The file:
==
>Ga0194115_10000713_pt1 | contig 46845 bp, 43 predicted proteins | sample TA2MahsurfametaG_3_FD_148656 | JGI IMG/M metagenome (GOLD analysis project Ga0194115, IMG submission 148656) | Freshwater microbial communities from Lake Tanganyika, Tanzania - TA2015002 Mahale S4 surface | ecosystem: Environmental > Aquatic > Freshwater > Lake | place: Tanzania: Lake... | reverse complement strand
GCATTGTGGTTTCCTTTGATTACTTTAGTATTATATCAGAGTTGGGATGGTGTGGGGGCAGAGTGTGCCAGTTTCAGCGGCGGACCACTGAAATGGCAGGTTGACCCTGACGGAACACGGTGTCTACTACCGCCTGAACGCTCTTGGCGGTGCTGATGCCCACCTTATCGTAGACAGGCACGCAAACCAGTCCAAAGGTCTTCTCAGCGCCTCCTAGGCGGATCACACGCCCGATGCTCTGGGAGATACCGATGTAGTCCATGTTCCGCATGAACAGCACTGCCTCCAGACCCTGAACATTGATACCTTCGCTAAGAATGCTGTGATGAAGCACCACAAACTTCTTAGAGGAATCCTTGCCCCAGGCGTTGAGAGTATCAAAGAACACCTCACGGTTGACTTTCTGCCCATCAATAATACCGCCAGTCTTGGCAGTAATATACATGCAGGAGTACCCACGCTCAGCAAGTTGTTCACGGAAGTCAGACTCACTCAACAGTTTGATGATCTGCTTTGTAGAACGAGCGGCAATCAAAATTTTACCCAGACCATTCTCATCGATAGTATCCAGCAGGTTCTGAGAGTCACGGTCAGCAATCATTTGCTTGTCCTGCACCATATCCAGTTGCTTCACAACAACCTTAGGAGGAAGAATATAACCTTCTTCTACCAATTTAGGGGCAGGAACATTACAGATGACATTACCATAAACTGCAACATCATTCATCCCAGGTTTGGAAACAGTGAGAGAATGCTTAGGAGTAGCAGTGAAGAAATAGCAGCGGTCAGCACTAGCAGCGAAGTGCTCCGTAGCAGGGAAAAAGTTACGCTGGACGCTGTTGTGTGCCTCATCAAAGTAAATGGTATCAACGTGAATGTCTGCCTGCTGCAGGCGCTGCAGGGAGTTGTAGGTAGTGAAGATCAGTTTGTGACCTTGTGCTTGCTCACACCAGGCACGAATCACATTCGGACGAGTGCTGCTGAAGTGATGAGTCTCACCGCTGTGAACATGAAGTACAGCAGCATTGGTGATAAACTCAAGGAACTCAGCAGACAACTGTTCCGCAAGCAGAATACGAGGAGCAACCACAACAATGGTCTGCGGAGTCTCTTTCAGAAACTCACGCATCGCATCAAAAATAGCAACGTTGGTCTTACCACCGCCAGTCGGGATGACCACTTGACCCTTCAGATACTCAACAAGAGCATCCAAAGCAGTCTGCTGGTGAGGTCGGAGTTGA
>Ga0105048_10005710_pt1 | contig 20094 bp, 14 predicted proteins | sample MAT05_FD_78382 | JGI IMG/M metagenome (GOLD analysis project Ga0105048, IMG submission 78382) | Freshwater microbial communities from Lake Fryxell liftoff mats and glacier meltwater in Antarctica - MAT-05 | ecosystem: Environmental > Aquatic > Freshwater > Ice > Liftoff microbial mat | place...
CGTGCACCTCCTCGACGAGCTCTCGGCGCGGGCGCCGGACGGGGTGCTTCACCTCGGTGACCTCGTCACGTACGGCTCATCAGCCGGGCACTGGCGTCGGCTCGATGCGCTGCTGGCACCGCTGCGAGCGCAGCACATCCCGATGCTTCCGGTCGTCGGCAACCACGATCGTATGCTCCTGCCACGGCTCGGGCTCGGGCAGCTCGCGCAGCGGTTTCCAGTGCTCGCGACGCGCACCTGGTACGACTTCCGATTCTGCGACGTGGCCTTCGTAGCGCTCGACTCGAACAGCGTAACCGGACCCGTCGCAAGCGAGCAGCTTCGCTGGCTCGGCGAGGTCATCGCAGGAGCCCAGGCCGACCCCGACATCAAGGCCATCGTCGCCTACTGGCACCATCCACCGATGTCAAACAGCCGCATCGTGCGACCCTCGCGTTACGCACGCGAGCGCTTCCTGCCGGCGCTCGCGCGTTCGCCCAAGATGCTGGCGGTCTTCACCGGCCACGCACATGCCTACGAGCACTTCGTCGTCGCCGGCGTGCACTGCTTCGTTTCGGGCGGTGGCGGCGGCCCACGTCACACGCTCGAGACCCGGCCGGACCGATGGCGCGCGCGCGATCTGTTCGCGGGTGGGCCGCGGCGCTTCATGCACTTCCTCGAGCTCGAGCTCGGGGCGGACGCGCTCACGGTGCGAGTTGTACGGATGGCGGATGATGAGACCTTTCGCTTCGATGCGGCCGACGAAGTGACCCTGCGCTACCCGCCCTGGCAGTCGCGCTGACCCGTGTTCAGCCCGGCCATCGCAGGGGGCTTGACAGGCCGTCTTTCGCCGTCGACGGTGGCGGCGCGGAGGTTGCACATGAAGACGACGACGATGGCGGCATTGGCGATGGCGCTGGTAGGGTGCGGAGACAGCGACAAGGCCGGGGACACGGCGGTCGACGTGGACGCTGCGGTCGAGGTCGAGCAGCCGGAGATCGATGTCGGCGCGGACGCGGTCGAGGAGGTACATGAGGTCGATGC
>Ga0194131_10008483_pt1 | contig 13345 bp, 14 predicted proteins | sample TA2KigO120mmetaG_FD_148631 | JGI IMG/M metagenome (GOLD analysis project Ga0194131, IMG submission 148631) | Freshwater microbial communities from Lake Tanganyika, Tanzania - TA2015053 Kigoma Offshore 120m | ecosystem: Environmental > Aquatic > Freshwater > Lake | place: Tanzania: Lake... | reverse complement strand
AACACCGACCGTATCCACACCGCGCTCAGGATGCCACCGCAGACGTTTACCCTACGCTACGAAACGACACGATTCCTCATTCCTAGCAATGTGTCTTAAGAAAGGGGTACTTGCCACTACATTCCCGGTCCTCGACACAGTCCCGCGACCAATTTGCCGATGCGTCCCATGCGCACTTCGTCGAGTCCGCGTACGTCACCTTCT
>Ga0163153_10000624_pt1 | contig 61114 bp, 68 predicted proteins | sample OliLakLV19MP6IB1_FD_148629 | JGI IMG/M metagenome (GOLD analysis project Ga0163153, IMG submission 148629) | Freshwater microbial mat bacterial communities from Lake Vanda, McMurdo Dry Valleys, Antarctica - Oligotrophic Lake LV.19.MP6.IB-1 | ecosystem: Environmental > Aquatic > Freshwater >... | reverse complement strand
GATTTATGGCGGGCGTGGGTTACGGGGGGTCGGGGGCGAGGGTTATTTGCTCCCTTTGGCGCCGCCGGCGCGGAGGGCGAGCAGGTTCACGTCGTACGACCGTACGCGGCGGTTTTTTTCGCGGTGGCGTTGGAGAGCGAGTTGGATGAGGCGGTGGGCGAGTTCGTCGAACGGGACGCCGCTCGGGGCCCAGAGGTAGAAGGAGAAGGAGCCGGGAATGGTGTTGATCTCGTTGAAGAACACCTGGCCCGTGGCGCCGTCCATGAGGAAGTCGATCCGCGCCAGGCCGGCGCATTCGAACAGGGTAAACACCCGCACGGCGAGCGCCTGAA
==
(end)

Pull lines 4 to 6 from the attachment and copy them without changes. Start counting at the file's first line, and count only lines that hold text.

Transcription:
CGTGCACCTCCTCGACGAGCTCTCGGCGCGGGCGCCGGACGGGGTGCTTCACCTCGGTGACCTCGTCACGTACGGCTCATCAGCCGGGCACTGGCGTCGGCTCGATGCGCTGCTGGCACCGCTGCGAGCGCAGCACATCCCGATGCTTCCGGTCGTCGGCAACCACGATCGTATGCTCCTGCCACGGCTCGGGCTCGGGCAGCTCGCGCAGCGGTTTCCAGTGCTCGCGACGCGCACCTGGTACGACTTCCGATTCTGCGACGTGGCCTTCGTAGCGCTCGACTCGAACAGCGTAACCGGACCCGTCGCAAGCGAGCAGCTTCGCTGGCTCGGCGAGGTCATCGCAGGAGCCCAGGCCGACCCCGACATCAAGGCCATCGTCGCCTACTGGCACCATCCACCGATGTCAAACAGCCGCATCGTGCGACCCTCGCGTTACGCACGCGAGCGCTTCCTGCCGGCGCTCGCGCGTTCGCCCAAGATGCTGGCGGTCTTCACCGGCCACGCACATGCCTACGAGCACTTCGTCGTCGCCGGCGTGCACTGCTTCGTTTCGGGCGGTGGCGGCGGCCCACGTCACACGCTCGAGACCCGGCCGGACCGATGGCGCGCGCGCGATCTGTTCGCGGGTGGGCCGCGGCGCTTCATGCACTTCCTCGAGCTCGAGCTCGGGGCGGACGCGCTCACGGTGCGAGTTGTACGGATGGCGGATGATGAGACCTTTCGCTTCGATGCGGCCGACGAAGTGACCCTGCGCTACCCGCCCTGGCAGTCGCGCTGACCCGTGTTCAGCCCGGCCATCGCAGGGGGCTTGACAGGCCGTCTTTCGCCGTCGACGGTGGCGGCGCGGAGGTTGCACATGAAGACGACGACGATGGCGGCATTGGCGATGGCGCTGGTAGGGTGCGGAGACAGCGACAAGGCCGGGGACACGGCGGTCGACGTGGACGCTGCGGTCGAGGTCGAGCAGCCGGAGATCGATGTCGGCGCGGACGCGGTCGAGGAGGTACATGAGGTCGATGC
>Ga0194131_10008483_pt1 | contig 13345 bp, 14 predicted proteins | sample TA2KigO120mmetaG_FD_148631 | JGI IMG/M metagenome (GOLD analysis project Ga0194131, IMG submission 148631) | Freshwater microbial communities from Lake Tanganyika, Tanzania - TA2015053 Kigoma Offshore 120m | ecosystem: Environmental > Aquatic > Freshwater > Lake | place: Tanzania: Lake... | reverse complement strand
AACACCGACCGTATCCACACCGCGCTCAGGATGCCACCGCAGACGTTTACCCTACGCTACGAAACGACACGATTCCTCATTCCTAGCAATGTGTCTTAAGAAAGGGGTACTTGCCACTACATTCCCGGTCCTCGACACAGTCCCGCGACCAATTTGCCGATGCGTCCCATGCGCACTTCGTCGAGTCCGCGTACGTCACCTTCT